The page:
I've only been home since Friday and today was the first day we managed to get a good walk - the weather has been so inclement. Thank the Goddess for yoga practice, otherwise I'd go completely nuts. I've been practicing jump backs and for an ancient crone such as me, I think I'm doing ok. I can get back into a reasonable Chatuspadasana (Plank) but jumping forward again is more like bunny-hops. I keep at it and one of these days, who knows ... At the moment I'm practicing 'creeping tiger' or the extended leg squat I find it difficult to get my heel to the floor on the bent leg although I can squat fairly easily. The asana is part of a sequence taught to me by a colleague who does the best Trikonasana (Triangle) I've ever seen. She says it is because she has a 'long' body but I think it is because she is such a dedicated Yogi and she practices assiduously. The sequence is one of the Chandra Namaskar and needs a lot of concentration because you go through it and then reverse the sequence. The one I've linked here is slightly different to the one that I do in that Esther doesn't bring her heel to the floor in the extended leg squat. Maybe I'm just being pedantic? I'm sure it makes no difference in the long run.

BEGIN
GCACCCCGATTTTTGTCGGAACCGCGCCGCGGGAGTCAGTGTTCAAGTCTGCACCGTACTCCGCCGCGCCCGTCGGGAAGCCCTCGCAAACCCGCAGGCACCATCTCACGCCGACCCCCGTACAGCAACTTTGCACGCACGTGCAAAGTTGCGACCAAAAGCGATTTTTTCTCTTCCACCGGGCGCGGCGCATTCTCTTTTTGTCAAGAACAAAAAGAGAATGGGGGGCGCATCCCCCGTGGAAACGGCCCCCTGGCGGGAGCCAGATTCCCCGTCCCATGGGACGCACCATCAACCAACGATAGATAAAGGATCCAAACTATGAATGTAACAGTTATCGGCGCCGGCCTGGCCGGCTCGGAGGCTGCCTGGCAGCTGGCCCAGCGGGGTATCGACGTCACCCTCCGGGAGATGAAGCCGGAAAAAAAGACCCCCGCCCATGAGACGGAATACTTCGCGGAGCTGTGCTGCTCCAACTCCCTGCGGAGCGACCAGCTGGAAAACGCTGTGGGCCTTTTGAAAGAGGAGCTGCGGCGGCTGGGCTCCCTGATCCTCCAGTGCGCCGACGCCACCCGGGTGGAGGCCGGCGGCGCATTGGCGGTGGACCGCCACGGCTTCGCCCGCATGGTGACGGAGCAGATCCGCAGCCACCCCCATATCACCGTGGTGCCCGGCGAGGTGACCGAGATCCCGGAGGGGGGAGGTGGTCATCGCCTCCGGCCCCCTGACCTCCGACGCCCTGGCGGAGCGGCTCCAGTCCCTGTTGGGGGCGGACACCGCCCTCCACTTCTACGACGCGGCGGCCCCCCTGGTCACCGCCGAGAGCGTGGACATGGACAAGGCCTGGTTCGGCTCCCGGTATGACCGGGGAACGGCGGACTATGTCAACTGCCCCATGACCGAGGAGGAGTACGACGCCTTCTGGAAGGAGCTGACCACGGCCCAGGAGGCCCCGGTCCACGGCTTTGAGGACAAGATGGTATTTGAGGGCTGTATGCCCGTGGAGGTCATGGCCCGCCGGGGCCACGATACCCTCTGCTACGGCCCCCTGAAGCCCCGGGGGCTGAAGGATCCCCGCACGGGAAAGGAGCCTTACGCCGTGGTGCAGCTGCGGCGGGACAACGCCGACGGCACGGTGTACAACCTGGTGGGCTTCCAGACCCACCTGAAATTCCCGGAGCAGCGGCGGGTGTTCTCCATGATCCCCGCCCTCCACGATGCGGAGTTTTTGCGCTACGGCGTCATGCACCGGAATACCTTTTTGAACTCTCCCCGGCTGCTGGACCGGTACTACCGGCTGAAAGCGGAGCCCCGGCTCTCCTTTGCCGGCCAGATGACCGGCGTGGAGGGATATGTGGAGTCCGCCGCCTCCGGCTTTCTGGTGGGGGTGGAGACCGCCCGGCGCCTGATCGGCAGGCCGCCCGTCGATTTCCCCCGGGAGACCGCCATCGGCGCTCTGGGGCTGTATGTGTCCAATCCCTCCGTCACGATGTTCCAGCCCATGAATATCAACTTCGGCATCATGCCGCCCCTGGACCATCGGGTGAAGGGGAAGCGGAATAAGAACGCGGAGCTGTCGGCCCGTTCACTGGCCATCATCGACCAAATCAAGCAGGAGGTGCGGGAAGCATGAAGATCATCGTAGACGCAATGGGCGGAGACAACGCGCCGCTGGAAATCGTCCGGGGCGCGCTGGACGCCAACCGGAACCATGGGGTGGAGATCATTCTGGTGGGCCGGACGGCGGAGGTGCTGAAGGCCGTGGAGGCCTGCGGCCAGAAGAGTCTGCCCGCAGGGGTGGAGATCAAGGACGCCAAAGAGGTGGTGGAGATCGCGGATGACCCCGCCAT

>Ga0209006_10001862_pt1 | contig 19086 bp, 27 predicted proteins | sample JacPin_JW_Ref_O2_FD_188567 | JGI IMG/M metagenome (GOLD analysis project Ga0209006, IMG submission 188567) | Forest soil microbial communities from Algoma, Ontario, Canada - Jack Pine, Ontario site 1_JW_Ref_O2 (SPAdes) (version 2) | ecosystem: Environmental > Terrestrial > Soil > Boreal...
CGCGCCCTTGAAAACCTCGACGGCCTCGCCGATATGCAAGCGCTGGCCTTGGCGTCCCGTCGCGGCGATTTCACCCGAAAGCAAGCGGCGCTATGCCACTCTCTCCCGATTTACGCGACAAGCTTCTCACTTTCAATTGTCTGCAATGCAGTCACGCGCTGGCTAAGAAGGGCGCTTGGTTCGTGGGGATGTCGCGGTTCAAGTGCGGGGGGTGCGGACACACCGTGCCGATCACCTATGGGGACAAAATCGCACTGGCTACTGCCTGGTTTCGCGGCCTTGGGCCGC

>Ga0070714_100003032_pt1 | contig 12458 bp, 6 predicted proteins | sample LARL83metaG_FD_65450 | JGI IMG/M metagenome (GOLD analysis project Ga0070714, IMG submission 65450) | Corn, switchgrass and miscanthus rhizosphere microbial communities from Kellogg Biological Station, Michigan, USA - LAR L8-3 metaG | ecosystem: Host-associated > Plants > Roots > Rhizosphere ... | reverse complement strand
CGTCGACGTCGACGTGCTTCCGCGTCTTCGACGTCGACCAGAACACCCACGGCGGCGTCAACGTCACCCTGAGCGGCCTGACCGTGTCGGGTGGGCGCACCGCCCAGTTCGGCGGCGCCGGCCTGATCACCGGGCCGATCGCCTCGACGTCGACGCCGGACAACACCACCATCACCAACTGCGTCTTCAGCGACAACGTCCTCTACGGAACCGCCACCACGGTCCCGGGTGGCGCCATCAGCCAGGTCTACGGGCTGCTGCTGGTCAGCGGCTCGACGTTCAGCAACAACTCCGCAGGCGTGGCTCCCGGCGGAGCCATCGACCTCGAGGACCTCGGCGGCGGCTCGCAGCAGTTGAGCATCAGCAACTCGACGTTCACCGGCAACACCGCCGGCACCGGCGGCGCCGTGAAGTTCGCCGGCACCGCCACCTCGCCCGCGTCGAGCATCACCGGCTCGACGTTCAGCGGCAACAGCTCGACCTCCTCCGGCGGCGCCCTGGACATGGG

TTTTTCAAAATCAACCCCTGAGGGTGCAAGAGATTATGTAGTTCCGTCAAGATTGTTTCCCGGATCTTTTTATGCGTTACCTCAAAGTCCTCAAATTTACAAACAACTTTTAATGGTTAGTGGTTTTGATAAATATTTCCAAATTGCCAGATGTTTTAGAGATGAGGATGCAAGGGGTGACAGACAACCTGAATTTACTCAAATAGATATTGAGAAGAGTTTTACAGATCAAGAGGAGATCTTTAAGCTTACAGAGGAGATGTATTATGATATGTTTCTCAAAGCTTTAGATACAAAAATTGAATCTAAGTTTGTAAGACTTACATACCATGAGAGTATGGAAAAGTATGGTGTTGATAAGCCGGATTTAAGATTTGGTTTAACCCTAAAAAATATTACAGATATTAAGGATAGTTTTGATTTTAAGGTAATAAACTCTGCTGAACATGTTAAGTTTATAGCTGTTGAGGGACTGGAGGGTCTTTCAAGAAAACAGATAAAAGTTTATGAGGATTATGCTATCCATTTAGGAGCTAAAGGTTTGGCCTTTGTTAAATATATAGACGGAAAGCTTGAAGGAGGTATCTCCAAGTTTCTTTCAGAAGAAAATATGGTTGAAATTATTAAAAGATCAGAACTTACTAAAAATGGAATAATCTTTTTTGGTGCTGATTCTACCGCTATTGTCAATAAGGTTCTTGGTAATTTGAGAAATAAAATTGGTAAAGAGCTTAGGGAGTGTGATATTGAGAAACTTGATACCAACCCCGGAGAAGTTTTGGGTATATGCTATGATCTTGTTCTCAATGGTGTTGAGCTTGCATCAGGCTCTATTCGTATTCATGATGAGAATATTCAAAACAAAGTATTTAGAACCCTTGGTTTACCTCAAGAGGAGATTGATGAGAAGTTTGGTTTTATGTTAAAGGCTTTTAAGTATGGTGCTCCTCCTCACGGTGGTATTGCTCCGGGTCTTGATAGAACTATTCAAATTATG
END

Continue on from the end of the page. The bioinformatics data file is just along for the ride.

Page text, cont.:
We walked toward the golf course along the Bibbulmun Track the little black dog running ahead. There are a couple of bridges along the path, crossing creeks which are, at the moment, more like swamps. No wonder we have so many Tiger snakes around here, there are heaps of frogs. The name of the settlement just down the road from us is Nornalup, and the translation is 'place of snakes'. Apparently the original name was Norna-Nornalup which translates as many, many snakes! Snake bite is one of the main causes of dogs dying here. The antivenom is hugely expensive and has to be administered early in the piece, however, as the nearest vet is a good hour away in Denmark, most dogs are dead long before being treated. Tiger snakes around here are not striped, but they are fierce.

I'm off again quite soon so this may be my last blog before I come back from Bali in mid-July.


Wednesday, 10 June 2009

Vanaprastha, living in the forest.

Giant Tingle Trees (eucalypts) in the Valley of the Giants.
Brahmacharya, Grihastha, Vanaprastha, Sannyasa : The 4 Ashrams of the human life span. Vanaprastha is a sanskrit word (Vano + Prasthati). It means "to go to the forest" or the act of "being in the forest".

The weather has turned, winter has arrived. We have had a fire every evening for the past couple of weeks. Time for contemplation and hibernation.

The picture is Roland and our grand daughter fishing from the Town Jetty.